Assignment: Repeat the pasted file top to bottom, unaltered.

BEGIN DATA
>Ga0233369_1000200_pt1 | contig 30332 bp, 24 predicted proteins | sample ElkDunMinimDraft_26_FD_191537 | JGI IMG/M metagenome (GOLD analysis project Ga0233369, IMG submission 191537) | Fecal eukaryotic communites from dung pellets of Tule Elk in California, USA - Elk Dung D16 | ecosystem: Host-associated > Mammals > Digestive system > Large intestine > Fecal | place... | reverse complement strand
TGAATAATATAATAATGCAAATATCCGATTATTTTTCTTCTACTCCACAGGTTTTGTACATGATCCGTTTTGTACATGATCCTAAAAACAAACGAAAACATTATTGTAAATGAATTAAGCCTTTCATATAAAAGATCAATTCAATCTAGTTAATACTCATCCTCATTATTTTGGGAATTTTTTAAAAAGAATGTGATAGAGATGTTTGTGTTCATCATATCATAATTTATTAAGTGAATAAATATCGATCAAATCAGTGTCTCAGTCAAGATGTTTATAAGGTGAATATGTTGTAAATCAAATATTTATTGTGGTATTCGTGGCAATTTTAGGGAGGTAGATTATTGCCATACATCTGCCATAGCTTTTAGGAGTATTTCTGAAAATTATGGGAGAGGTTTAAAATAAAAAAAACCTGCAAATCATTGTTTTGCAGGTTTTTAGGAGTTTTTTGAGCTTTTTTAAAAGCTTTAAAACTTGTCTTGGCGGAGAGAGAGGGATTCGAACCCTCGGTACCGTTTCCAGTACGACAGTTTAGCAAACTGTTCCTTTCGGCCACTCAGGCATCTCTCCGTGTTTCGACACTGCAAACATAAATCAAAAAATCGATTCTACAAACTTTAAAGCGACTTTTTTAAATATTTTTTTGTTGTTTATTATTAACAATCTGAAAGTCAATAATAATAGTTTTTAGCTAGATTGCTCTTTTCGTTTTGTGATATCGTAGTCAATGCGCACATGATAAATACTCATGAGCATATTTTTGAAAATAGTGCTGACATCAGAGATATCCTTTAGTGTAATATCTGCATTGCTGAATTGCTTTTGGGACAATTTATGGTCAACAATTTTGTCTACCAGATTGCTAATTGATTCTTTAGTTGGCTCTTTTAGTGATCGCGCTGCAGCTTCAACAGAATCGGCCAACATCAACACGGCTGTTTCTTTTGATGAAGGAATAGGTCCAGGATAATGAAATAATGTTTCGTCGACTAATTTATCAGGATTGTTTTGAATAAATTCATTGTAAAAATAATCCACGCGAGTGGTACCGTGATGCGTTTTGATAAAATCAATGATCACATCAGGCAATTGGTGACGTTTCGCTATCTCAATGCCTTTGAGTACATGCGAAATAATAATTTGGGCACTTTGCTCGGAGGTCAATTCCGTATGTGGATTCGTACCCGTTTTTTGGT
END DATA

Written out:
>Ga0233369_1000200_pt1 | contig 30332 bp, 24 predicted proteins | sample ElkDunMinimDraft_26_FD_191537 | JGI IMG/M metagenome (GOLD analysis project Ga0233369, IMG submission 191537) | Fecal eukaryotic communites from dung pellets of Tule Elk in California, USA - Elk Dung D16 | ecosystem: Host-associated > Mammals > Digestive system > Large intestine > Fecal | place... | reverse complement strand
TGAATAATATAATAATGCAAATATCCGATTATTTTTCTTCTACTCCACAGGTTTTGTACATGATCCGTTTTGTACATGATCCTAAAAACAAACGAAAACATTATTGTAAATGAATTAAGCCTTTCATATAAAAGATCAATTCAATCTAGTTAATACTCATCCTCATTATTTTGGGAATTTTTTAAAAAGAATGTGATAGAGATGTTTGTGTTCATCATATCATAATTTATTAAGTGAATAAATATCGATCAAATCAGTGTCTCAGTCAAGATGTTTATAAGGTGAATATGTTGTAAATCAAATATTTATTGTGGTATTCGTGGCAATTTTAGGGAGGTAGATTATTGCCATACATCTGCCATAGCTTTTAGGAGTATTTCTGAAAATTATGGGAGAGGTTTAAAATAAAAAAAACCTGCAAATCATTGTTTTGCAGGTTTTTAGGAGTTTTTTGAGCTTTTTTAAAAGCTTTAAAACTTGTCTTGGCGGAGAGAGAGGGATTCGAACCCTCGGTACCGTTTCCAGTACGACAGTTTAGCAAACTGTTCCTTTCGGCCACTCAGGCATCTCTCCGTGTTTCGACACTGCAAACATAAATCAAAAAATCGATTCTACAAACTTTAAAGCGACTTTTTTAAATATTTTTTTGTTGTTTATTATTAACAATCTGAAAGTCAATAATAATAGTTTTTAGCTAGATTGCTCTTTTCGTTTTGTGATATCGTAGTCAATGCGCACATGATAAATACTCATGAGCATATTTTTGAAAATAGTGCTGACATCAGAGATATCCTTTAGTGTAATATCTGCATTGCTGAATTGCTTTTGGGACAATTTATGGTCAACAATTTTGTCTACCAGATTGCTAATTGATTCTTTAGTTGGCTCTTTTAGTGATCGCGCTGCAGCTTCAACAGAATCGGCCAACATCAACACGGCTGTTTCTTTTGATGAAGGAATAGGTCCAGGATAATGAAATAATGTTTCGTCGACTAATTTATCAGGATTGTTTTGAATAAATTCATTGTAAAAATAATCCACGCGAGTGGTACCGTGATGCGTTTTGATAAAATCAATGATCACATCAGGCAATTGGTGACGTTTCGCTATCTCAATGCCTTTGAGTACATGCGAAATAATAATTTGGGCACTTTGCTCGGAGGTCAATTCCGTATGTGGATTCGTACCCGTTTTTTGGT